recycling in london

Recycling In London: History and Statistics

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Key Takeaways for Recycling In London

  • Recycling is sent to MRFs in the UK and other countries for manufacturing into new products.
  • In the 1970s, the first recognised recycling plants in the UK were established, including the first bottle bank in 1977.
  • By 2026 no biodegradable or recyclable waste will be sent to landfill, and by 2030, 65% of London’s municipal waste will be recycled.

How Does Recycling In London Work?

As London is one of the largest cities in the world, the amount of waste generated in London is significant. Whilst households are provided with recycling bins for materials, businesses may use private waste management companies and collections.

The city’s waste collection services are managed by the local borough councils. These councils are responsible for providing waste collection services to households and businesses within their respective boroughs. Waste collection in London is carried out through a combination of weekly kerbside collections, communal bins, and recycling centres.

What Happens To Recycling In London?

There are a few MRFs (Materials Recovery Facilities) within London. An MRF is a specialised plant where recyclable materials are processed and prepared for reintroduction into the manufacturing stream. MRFs play a crucial role in the waste management and recycling infrastructure.

At these facilities, the waste is separated and prepared for recycling. This is complete using mechanical and manual processes. The materials can then be sold to end buyers.

Some waste and recycling collected is also sent to other countries for manufacturing into new products. This includes locations such as China, where it is introduced back into the worldwide market.

The History of Recycling in London

Recycling started in the UK in the early years of the 20th century. When looking at modern recycling initiatives in London, there are a few key milestones that can be noted:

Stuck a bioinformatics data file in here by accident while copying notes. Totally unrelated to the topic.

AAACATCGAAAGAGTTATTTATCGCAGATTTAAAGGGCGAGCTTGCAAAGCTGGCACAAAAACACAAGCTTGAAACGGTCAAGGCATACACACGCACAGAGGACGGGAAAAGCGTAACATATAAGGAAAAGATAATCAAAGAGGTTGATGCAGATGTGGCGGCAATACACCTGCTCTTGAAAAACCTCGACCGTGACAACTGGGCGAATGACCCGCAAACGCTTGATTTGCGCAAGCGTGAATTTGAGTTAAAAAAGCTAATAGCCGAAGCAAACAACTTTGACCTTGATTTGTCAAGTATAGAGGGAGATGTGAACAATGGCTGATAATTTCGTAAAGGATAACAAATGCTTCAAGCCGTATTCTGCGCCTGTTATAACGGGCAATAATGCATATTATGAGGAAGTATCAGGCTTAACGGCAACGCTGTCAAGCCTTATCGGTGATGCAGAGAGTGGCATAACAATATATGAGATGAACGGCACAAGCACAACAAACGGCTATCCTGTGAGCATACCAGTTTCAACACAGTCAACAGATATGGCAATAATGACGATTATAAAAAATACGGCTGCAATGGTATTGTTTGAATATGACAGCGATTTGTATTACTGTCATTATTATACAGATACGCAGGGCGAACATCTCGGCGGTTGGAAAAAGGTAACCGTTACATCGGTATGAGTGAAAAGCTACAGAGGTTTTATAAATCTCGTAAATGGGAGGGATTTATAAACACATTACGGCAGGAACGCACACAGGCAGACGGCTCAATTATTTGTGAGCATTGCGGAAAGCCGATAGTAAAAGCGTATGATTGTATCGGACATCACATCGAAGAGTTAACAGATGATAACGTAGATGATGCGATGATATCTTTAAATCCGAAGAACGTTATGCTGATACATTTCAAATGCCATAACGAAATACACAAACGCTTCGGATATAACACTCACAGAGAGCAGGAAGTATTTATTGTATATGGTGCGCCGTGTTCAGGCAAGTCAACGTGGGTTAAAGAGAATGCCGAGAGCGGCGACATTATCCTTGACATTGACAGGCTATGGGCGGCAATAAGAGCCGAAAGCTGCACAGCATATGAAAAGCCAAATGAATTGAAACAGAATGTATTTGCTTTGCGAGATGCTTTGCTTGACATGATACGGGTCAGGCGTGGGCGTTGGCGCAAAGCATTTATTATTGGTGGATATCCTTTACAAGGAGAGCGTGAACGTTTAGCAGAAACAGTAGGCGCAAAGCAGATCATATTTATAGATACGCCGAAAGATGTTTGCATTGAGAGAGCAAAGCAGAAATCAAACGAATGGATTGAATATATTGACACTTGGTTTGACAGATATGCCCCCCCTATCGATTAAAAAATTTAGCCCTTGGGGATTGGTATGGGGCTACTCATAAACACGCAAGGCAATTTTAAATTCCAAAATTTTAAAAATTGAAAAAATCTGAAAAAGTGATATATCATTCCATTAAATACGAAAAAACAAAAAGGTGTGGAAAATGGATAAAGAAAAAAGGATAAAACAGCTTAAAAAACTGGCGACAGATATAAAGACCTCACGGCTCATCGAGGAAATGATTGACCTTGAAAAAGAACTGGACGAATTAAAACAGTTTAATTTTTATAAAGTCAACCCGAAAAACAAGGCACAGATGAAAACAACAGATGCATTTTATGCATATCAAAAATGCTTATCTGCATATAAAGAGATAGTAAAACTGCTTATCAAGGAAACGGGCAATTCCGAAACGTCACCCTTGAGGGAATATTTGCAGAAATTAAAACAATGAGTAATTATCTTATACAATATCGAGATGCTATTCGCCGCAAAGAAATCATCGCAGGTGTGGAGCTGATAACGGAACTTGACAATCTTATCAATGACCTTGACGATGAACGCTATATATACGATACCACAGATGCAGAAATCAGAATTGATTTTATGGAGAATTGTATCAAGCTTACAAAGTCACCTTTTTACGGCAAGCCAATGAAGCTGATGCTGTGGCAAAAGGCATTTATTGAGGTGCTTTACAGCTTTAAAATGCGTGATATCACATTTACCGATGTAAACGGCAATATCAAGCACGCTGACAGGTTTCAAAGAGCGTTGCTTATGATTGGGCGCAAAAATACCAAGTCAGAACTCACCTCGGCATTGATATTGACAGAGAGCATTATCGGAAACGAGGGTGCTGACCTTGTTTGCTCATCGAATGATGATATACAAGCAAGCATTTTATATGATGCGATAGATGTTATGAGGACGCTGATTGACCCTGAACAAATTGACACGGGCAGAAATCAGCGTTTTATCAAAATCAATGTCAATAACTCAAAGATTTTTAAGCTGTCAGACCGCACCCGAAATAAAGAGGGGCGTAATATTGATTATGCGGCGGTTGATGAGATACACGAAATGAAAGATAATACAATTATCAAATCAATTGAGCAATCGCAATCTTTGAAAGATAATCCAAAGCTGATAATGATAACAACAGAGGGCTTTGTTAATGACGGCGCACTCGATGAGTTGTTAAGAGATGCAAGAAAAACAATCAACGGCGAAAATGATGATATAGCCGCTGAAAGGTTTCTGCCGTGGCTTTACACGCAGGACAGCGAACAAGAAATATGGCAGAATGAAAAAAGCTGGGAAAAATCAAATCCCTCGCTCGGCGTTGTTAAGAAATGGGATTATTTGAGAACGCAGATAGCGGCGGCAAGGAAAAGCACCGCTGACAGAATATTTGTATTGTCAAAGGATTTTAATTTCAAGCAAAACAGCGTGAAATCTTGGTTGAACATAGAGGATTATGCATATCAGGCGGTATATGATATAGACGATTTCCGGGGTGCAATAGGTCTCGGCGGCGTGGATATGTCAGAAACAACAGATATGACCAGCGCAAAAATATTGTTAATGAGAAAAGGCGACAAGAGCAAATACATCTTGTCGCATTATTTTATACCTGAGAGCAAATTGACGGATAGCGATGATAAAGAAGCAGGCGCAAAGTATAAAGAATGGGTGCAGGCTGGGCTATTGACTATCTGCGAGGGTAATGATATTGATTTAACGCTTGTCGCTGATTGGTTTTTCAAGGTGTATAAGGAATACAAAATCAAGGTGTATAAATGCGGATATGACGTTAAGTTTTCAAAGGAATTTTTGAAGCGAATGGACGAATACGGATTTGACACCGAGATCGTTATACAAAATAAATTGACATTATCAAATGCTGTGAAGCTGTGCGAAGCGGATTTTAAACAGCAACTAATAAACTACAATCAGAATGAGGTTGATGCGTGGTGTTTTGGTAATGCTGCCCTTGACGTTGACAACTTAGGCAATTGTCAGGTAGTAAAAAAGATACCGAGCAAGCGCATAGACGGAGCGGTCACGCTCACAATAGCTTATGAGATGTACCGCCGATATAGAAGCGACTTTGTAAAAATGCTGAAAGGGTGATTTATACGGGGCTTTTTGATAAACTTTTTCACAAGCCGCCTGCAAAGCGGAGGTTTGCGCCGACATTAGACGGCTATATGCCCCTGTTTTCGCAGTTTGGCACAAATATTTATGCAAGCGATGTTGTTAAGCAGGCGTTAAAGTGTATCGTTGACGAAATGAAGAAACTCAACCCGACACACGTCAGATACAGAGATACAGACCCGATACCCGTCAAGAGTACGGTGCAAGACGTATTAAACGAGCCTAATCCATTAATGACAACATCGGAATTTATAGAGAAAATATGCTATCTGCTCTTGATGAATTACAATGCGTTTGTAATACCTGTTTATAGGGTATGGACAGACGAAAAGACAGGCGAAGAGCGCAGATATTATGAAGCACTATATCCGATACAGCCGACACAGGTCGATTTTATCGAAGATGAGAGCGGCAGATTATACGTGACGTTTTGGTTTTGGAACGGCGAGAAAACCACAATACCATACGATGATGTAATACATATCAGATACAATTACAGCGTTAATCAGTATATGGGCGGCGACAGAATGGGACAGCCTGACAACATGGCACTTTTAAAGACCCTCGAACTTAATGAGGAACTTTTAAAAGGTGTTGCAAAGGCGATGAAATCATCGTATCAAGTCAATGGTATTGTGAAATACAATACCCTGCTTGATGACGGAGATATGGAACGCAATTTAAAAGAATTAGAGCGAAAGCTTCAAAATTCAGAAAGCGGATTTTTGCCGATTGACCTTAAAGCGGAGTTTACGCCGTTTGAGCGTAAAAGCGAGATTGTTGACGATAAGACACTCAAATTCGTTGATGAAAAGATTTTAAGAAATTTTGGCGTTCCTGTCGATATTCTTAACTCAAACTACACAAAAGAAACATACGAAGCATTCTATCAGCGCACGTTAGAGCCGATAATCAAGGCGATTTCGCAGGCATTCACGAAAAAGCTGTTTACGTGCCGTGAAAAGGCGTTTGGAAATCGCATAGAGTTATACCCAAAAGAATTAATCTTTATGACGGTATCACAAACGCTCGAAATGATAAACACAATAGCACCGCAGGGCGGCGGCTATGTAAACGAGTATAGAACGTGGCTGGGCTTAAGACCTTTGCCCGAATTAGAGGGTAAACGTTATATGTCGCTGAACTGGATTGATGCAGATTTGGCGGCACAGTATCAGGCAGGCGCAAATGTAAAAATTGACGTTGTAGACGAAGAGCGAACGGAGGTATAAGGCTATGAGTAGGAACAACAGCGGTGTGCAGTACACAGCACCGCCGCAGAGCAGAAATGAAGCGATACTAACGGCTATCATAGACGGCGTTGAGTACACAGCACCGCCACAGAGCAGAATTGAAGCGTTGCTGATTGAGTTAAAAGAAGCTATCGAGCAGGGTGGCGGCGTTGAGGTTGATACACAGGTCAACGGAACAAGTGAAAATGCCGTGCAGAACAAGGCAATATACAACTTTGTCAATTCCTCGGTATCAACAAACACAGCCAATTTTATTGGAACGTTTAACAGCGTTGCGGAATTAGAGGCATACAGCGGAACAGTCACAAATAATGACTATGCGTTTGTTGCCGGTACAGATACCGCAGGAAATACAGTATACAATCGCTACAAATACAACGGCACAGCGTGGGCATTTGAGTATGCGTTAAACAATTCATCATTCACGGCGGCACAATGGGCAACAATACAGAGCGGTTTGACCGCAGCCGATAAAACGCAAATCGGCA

19th Century: In the Victorian era, “dustmen” collected ashes, food waste, and other household refuse. The ashes were often used as a base for roads and brick making, while food waste might be processed and used as pig feed.

1970s: The first recognised recycling plants in the UK were established, including the first bottle bank introduced in 1977. They were a significant step towards modern recycling practices. The initiative was in response to growing environmental concerns and the realisation of the value of recyclable materials.

2000s: Local councils in London, like in many parts of the UK, began offering kerbside recycling collections. By the early 21st century, it became commonplace for London households to have separate bins for recyclables and non-recyclables.

London Recycling Statistics 2023

  • By 2026 no biodegradable or recyclable waste will be sent to landfill, and by 2030, 65% of London’s municipal waste will be recycled.
  • Around 7m tonnes of waste is produced each year from our homes, public buildings and businesses.
  • In London, 12 boroughs both collect and dispose of waste, known as unitary authorities.
  • Local authorities in London collected 38,000 metric tons of waste to be sent to landfills in the year ended March 31, 2022.
  • In April 2022 to March 2023 the Partner boroughs produced the lowest annual amount of residual waste tonnage since 2010 (Croydon, Kingston, Merton and Sutton.)

How Your Business Can Recycle More

To boost recycling rates, businesses can implement comprehensive waste audits, ensuring that recyclable materials aren’t carelessly discarded with general waste. By providing clearly labelled bins and regular employee training, you can foster a culture of environmental consciousness. 

Partnering with recycling initiatives and leveraging technology to track waste can also enhance recycling efforts. Lastly, publicising your commitment to recycling not only garners positive public perception but also inspires other businesses and individuals in the city.

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